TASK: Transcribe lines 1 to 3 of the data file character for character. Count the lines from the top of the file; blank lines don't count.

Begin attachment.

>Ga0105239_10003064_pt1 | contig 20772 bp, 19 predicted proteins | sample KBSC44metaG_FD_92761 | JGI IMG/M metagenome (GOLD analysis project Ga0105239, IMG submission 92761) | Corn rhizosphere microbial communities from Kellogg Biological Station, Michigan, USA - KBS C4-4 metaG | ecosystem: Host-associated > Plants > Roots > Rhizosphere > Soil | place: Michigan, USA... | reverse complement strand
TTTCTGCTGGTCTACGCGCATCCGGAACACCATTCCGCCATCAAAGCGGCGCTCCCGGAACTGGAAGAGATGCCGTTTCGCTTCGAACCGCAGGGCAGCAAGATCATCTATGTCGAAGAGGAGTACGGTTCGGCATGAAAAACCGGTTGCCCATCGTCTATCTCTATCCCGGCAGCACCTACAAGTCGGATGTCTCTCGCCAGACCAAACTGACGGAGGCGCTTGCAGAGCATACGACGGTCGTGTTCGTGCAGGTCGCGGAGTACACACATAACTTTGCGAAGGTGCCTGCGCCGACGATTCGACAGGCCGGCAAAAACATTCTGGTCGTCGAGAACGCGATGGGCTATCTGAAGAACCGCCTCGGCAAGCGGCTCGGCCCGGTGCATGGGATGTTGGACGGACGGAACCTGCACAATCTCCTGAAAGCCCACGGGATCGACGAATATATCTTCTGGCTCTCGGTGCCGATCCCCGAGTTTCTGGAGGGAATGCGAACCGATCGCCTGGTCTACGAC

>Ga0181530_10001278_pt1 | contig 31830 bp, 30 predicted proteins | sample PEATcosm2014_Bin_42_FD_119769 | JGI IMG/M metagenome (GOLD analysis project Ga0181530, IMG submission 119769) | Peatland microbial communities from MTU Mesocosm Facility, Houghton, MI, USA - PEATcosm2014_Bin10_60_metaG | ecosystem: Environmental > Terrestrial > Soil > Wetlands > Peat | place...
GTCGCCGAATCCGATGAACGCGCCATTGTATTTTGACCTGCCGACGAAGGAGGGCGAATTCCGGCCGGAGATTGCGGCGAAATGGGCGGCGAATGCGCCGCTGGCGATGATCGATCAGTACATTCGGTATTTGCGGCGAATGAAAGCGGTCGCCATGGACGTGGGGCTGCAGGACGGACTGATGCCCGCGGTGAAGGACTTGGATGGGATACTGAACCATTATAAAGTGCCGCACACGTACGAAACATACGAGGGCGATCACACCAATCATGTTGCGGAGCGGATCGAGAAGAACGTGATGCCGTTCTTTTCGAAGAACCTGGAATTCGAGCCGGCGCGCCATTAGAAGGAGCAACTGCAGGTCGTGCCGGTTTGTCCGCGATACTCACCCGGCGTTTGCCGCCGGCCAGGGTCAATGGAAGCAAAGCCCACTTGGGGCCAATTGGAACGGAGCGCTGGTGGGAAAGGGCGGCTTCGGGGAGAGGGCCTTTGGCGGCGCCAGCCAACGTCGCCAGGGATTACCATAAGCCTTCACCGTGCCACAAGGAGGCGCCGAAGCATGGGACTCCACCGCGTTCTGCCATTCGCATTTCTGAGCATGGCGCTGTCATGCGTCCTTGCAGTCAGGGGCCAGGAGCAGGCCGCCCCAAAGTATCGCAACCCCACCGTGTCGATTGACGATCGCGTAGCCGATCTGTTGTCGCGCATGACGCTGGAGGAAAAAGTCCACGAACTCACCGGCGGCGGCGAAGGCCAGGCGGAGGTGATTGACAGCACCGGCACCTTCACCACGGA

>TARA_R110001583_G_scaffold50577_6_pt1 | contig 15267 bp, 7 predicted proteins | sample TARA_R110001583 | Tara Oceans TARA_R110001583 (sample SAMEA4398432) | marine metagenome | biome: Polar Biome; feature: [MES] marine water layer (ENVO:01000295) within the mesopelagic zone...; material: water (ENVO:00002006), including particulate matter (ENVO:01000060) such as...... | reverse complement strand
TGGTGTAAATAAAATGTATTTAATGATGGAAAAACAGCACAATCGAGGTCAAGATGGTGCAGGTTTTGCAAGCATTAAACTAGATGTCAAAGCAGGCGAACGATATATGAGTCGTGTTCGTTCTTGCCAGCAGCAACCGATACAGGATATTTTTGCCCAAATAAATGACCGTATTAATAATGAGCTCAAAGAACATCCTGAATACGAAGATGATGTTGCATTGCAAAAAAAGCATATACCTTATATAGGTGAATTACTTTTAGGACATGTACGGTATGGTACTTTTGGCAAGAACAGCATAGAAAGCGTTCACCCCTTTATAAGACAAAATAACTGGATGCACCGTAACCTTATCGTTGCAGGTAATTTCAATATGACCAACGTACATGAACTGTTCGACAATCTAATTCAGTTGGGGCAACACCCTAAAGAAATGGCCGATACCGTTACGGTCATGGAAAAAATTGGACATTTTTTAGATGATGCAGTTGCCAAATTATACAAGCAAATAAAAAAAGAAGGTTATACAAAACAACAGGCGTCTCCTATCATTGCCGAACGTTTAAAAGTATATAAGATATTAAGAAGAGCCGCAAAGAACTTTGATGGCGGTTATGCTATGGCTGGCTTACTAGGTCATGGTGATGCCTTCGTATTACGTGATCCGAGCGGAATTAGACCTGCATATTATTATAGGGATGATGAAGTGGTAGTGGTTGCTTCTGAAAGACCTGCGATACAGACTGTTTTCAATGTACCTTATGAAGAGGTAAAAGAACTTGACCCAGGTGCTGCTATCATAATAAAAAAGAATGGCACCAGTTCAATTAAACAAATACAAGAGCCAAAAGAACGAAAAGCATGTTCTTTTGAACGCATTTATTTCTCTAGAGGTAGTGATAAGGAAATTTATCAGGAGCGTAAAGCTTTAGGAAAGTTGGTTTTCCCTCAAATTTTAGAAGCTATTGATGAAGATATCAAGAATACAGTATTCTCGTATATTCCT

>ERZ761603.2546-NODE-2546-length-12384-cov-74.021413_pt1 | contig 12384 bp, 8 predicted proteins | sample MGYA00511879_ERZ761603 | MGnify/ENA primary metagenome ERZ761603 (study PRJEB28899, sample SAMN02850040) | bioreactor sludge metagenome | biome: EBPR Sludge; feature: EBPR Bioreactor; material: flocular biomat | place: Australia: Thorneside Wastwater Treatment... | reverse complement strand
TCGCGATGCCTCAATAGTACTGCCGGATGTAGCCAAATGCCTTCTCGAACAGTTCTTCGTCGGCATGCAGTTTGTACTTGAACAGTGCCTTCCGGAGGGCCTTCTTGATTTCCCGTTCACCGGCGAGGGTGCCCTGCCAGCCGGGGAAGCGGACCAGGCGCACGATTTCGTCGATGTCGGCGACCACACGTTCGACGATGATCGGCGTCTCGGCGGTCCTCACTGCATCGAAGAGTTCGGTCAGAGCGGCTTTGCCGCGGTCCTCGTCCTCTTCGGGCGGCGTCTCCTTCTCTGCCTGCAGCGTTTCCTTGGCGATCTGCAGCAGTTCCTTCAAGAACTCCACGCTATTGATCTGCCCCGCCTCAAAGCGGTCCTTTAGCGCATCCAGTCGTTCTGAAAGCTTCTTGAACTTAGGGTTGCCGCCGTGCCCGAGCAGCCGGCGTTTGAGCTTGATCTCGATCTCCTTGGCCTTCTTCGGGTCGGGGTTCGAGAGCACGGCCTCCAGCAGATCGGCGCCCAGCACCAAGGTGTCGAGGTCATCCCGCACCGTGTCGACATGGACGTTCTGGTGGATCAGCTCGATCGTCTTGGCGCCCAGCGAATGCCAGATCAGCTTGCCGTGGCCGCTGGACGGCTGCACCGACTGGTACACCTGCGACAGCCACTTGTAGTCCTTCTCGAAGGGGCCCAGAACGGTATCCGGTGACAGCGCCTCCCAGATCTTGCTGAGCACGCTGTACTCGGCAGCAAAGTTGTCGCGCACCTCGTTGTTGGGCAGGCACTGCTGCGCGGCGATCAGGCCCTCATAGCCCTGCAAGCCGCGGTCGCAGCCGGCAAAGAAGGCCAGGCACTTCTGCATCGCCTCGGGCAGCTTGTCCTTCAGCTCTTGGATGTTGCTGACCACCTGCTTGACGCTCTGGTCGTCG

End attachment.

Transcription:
>Ga0105239_10003064_pt1 | contig 20772 bp, 19 predicted proteins | sample KBSC44metaG_FD_92761 | JGI IMG/M metagenome (GOLD analysis project Ga0105239, IMG submission 92761) | Corn rhizosphere microbial communities from Kellogg Biological Station, Michigan, USA - KBS C4-4 metaG | ecosystem: Host-associated > Plants > Roots > Rhizosphere > Soil | place: Michigan, USA... | reverse complement strand
TTTCTGCTGGTCTACGCGCATCCGGAACACCATTCCGCCATCAAAGCGGCGCTCCCGGAACTGGAAGAGATGCCGTTTCGCTTCGAACCGCAGGGCAGCAAGATCATCTATGTCGAAGAGGAGTACGGTTCGGCATGAAAAACCGGTTGCCCATCGTCTATCTCTATCCCGGCAGCACCTACAAGTCGGATGTCTCTCGCCAGACCAAACTGACGGAGGCGCTTGCAGAGCATACGACGGTCGTGTTCGTGCAGGTCGCGGAGTACACACATAACTTTGCGAAGGTGCCTGCGCCGACGATTCGACAGGCCGGCAAAAACATTCTGGTCGTCGAGAACGCGATGGGCTATCTGAAGAACCGCCTCGGCAAGCGGCTCGGCCCGGTGCATGGGATGTTGGACGGACGGAACCTGCACAATCTCCTGAAAGCCCACGGGATCGACGAATATATCTTCTGGCTCTCGGTGCCGATCCCCGAGTTTCTGGAGGGAATGCGAACCGATCGCCTGGTCTACGAC

>Ga0181530_10001278_pt1 | contig 31830 bp, 30 predicted proteins | sample PEATcosm2014_Bin_42_FD_119769 | JGI IMG/M metagenome (GOLD analysis project Ga0181530, IMG submission 119769) | Peatland microbial communities from MTU Mesocosm Facility, Houghton, MI, USA - PEATcosm2014_Bin10_60_metaG | ecosystem: Environmental > Terrestrial > Soil > Wetlands > Peat | place...